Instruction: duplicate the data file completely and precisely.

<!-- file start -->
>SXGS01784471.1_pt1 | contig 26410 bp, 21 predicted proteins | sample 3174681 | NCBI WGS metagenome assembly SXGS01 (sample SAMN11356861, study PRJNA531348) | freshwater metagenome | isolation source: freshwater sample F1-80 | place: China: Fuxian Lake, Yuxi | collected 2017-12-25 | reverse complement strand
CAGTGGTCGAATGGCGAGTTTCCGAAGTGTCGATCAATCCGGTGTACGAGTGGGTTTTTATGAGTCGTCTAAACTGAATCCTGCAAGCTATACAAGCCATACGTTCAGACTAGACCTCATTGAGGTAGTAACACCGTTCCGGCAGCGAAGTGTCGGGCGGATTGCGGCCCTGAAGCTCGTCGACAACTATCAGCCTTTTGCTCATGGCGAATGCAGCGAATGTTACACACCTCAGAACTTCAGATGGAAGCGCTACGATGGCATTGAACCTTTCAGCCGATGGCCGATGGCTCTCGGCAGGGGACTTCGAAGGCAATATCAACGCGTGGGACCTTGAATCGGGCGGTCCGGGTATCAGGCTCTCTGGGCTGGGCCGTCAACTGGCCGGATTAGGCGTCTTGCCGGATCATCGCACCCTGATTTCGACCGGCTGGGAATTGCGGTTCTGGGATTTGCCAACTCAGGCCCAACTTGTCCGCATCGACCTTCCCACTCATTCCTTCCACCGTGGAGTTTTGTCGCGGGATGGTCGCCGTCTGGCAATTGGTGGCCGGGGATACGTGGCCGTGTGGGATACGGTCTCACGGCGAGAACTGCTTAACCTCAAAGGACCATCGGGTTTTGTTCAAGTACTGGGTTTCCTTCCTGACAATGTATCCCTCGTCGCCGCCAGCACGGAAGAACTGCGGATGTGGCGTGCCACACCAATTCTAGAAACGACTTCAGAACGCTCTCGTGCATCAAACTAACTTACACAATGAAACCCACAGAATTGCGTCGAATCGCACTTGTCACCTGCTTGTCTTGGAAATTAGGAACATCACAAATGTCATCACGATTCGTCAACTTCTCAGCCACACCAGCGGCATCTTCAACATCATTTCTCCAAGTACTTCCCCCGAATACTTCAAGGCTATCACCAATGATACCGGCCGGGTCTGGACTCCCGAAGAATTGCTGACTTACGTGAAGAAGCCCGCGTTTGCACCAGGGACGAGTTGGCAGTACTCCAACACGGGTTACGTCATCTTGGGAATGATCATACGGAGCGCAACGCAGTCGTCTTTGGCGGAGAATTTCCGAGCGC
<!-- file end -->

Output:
>SXGS01784471.1_pt1 | contig 26410 bp, 21 predicted proteins | sample 3174681 | NCBI WGS metagenome assembly SXGS01 (sample SAMN11356861, study PRJNA531348) | freshwater metagenome | isolation source: freshwater sample F1-80 | place: China: Fuxian Lake, Yuxi | collected 2017-12-25 | reverse complement strand
CAGTGGTCGAATGGCGAGTTTCCGAAGTGTCGATCAATCCGGTGTACGAGTGGGTTTTTATGAGTCGTCTAAACTGAATCCTGCAAGCTATACAAGCCATACGTTCAGACTAGACCTCATTGAGGTAGTAACACCGTTCCGGCAGCGAAGTGTCGGGCGGATTGCGGCCCTGAAGCTCGTCGACAACTATCAGCCTTTTGCTCATGGCGAATGCAGCGAATGTTACACACCTCAGAACTTCAGATGGAAGCGCTACGATGGCATTGAACCTTTCAGCCGATGGCCGATGGCTCTCGGCAGGGGACTTCGAAGGCAATATCAACGCGTGGGACCTTGAATCGGGCGGTCCGGGTATCAGGCTCTCTGGGCTGGGCCGTCAACTGGCCGGATTAGGCGTCTTGCCGGATCATCGCACCCTGATTTCGACCGGCTGGGAATTGCGGTTCTGGGATTTGCCAACTCAGGCCCAACTTGTCCGCATCGACCTTCCCACTCATTCCTTCCACCGTGGAGTTTTGTCGCGGGATGGTCGCCGTCTGGCAATTGGTGGCCGGGGATACGTGGCCGTGTGGGATACGGTCTCACGGCGAGAACTGCTTAACCTCAAAGGACCATCGGGTTTTGTTCAAGTACTGGGTTTCCTTCCTGACAATGTATCCCTCGTCGCCGCCAGCACGGAAGAACTGCGGATGTGGCGTGCCACACCAATTCTAGAAACGACTTCAGAACGCTCTCGTGCATCAAACTAACTTACACAATGAAACCCACAGAATTGCGTCGAATCGCACTTGTCACCTGCTTGTCTTGGAAATTAGGAACATCACAAATGTCATCACGATTCGTCAACTTCTCAGCCACACCAGCGGCATCTTCAACATCATTTCTCCAAGTACTTCCCCCGAATACTTCAAGGCTATCACCAATGATACCGGCCGGGTCTGGACTCCCGAAGAATTGCTGACTTACGTGAAGAAGCCCGCGTTTGCACCAGGGACGAGTTGGCAGTACTCCAACACGGGTTACGTCATCTTGGGAATGATCATACGGAGCGCAACGCAGTCGTCTTTGGCGGAGAATTTCCGAGCGC